Tree Musketeers was awarded the California Urban Forestry Award for Outstanding Urban Forestry Project of the Year for their “Trees to the Sea” project. The award, given by the California Urban Forests Council, is presented to an organization or community which completed an urban forestry project that:
• Addressed two or more environmental or public safety issues
• Involved the community and/or other organizations or agencies and
• Significantly enhanced the urban forest and livability of the community.
Gail Church, Executive Director of Tree Musketeers, describes the project in this way:
“Trees to the Sea is a tale of children daring to dream of an action they could take to solve local environmental problems, the 21 year journey through bureaucratic red tape, and the ultimate triumph that brought green trees to a blighted no man’s land. The setting is that of a small Midwestern town seemingly inadvertently dropped in a highly urbanized metropolitan area. Innovation is woven throughout the story. Young people envisioned a tree-lined highway and secured help from partners to make the vision real. While this is business as usual at Tree Musketeers, the character of youth in changing this small community facing large urban problems through Trees to the Sea is remarkable.”
“The role of trees is also somewhat unusual in that the Trees to the Sea mitigate airport noise pollution, minimize polluted runoff reaching the ocean, reduce air pollution and their beauty plays an integral part in the downtown revitalization plan, in addition to all of the other benefits trees bring to a community. The cast of characters merits attention since it was a broad public/private partnership including two cities, regional agencies, the federal government, large and small businesses, 2,250 youth and adult volunteers, and nonprofits with diverse missions.”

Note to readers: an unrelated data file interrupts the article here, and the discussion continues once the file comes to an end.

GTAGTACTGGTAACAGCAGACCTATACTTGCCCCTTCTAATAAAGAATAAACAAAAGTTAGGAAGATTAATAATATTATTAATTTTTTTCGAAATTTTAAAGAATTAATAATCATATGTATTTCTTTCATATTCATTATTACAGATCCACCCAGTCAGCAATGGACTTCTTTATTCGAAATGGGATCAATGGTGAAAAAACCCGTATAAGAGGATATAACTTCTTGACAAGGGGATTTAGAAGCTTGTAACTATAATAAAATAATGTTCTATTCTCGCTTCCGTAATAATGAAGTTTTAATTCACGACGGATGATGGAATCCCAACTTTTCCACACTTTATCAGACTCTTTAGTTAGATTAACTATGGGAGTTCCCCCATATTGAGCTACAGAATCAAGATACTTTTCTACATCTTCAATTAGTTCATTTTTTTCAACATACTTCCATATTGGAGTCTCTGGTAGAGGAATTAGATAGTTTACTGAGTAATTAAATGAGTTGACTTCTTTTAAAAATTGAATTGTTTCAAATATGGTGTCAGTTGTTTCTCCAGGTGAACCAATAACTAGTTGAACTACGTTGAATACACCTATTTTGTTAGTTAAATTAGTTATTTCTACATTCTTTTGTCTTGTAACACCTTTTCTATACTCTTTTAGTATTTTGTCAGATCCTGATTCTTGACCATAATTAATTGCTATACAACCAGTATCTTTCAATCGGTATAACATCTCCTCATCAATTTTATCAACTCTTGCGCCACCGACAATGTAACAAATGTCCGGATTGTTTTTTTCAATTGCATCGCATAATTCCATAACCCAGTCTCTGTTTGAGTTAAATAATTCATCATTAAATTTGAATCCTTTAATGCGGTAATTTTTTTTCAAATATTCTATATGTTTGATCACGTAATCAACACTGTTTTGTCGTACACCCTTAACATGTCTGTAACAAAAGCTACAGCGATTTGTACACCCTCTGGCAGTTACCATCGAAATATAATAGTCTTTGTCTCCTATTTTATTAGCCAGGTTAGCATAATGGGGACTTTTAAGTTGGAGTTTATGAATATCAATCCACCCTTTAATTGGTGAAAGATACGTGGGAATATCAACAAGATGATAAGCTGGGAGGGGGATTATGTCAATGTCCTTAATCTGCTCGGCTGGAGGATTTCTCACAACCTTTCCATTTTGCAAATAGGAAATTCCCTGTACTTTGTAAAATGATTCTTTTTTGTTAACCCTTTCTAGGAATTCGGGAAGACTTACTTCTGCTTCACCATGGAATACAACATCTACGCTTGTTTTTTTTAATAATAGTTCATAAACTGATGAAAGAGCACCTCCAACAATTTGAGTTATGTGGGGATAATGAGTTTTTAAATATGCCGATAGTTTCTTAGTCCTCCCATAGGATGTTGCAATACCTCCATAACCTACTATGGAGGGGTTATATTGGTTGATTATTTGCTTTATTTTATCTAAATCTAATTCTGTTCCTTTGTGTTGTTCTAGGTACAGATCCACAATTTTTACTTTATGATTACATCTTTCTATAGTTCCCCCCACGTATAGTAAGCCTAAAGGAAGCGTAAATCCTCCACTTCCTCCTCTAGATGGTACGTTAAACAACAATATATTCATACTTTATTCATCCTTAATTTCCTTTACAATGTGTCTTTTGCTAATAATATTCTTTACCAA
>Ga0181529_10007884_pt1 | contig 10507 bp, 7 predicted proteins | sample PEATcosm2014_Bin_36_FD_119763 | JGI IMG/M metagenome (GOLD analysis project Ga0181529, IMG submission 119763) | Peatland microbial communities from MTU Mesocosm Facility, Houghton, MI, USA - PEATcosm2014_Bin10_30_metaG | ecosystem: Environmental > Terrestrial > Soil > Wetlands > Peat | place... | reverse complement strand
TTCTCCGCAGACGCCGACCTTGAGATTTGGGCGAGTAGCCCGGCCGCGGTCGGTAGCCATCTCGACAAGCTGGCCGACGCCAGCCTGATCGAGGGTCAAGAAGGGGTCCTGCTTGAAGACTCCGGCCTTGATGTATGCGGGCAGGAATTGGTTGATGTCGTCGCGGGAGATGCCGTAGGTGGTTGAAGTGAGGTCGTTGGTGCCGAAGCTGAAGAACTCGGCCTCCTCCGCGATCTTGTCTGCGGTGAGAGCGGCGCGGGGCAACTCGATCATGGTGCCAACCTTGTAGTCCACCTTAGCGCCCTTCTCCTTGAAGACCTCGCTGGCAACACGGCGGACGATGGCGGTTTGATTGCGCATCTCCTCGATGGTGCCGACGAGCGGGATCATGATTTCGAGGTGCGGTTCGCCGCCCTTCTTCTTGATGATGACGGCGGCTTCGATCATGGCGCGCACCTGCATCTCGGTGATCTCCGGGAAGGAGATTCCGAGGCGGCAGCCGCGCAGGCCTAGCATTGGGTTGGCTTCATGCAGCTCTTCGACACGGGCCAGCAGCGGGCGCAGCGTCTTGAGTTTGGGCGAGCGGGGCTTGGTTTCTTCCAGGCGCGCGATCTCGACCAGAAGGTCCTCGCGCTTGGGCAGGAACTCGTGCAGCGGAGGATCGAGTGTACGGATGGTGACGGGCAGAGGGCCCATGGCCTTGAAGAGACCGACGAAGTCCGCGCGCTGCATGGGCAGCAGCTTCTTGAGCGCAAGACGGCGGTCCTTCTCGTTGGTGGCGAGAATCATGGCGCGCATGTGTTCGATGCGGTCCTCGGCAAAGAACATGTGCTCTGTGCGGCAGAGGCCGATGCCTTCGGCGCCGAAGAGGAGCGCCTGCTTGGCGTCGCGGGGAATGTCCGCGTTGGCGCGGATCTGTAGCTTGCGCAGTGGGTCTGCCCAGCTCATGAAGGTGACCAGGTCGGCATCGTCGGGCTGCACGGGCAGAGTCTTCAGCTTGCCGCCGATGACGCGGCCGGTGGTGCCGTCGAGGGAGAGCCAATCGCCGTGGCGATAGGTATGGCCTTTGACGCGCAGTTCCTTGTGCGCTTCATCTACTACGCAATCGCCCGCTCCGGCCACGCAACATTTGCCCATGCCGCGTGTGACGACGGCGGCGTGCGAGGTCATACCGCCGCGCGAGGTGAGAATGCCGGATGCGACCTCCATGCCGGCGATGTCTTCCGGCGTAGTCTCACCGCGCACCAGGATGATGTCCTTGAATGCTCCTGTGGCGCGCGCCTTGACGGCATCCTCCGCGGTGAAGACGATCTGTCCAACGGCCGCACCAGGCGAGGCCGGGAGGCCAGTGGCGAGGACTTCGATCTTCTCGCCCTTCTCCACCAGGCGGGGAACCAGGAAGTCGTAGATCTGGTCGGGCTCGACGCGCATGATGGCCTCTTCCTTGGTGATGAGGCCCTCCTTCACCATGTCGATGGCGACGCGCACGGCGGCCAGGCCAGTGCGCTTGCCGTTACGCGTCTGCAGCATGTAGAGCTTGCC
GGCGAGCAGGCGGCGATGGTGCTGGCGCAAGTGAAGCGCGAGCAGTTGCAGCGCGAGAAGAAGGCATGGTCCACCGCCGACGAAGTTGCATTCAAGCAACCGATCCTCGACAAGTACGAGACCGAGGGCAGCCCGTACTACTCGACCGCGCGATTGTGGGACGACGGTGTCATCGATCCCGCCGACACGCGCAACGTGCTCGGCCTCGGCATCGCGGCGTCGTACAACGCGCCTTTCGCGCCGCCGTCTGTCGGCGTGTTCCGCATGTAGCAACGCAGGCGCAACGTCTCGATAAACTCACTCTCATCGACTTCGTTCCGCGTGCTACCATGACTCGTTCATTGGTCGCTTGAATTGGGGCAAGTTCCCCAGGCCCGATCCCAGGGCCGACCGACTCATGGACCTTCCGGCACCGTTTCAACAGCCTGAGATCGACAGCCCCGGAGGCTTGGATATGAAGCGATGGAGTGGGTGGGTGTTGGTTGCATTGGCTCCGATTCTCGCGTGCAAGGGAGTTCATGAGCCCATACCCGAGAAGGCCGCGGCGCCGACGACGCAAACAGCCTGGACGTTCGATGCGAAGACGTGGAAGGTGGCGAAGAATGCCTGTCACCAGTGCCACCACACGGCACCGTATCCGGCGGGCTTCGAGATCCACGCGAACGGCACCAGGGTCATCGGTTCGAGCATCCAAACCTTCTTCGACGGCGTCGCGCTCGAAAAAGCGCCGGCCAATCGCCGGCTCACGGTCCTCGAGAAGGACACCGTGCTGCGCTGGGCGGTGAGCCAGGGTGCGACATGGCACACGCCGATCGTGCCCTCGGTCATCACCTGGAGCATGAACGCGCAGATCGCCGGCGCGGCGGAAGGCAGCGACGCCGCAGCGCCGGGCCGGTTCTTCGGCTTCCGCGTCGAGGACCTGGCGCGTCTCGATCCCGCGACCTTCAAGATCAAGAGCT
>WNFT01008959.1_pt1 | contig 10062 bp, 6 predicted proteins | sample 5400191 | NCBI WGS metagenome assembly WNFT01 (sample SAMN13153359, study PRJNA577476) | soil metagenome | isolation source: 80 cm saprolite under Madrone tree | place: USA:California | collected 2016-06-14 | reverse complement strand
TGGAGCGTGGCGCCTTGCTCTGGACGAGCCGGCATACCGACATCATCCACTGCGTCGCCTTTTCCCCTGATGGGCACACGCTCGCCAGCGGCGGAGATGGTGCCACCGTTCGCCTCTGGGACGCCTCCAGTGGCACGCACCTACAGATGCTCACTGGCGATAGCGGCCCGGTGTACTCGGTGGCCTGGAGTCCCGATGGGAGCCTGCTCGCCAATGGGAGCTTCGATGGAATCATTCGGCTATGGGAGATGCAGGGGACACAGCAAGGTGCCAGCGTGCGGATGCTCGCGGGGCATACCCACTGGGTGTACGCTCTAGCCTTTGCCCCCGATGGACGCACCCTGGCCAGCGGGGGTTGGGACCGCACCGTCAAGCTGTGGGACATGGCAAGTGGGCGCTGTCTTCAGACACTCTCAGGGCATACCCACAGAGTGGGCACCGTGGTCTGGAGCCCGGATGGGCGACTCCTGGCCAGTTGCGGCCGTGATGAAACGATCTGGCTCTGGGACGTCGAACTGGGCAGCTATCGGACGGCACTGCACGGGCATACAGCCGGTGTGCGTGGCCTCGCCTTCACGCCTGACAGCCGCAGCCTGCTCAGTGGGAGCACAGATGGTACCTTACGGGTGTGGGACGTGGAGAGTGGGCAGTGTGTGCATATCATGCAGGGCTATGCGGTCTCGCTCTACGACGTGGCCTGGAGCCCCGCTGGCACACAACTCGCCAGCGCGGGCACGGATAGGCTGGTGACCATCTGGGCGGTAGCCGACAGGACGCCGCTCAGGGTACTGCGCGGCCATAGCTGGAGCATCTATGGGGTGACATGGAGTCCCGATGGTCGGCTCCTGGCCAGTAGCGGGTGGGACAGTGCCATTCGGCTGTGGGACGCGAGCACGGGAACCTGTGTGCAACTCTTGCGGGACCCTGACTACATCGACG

“The plot highlights the mutually beneficial partnership between Tree Musketeers and the City of El Segundo which sets a standard to be emulated wherein cities not only capitalize on working relationships with local nonprofits, but also community youth. The reader quickly learns that Trees to the Sea is a project that neither the city nor nonprofit could have accomplished alone.”
Congratulations, Tree Musketeers!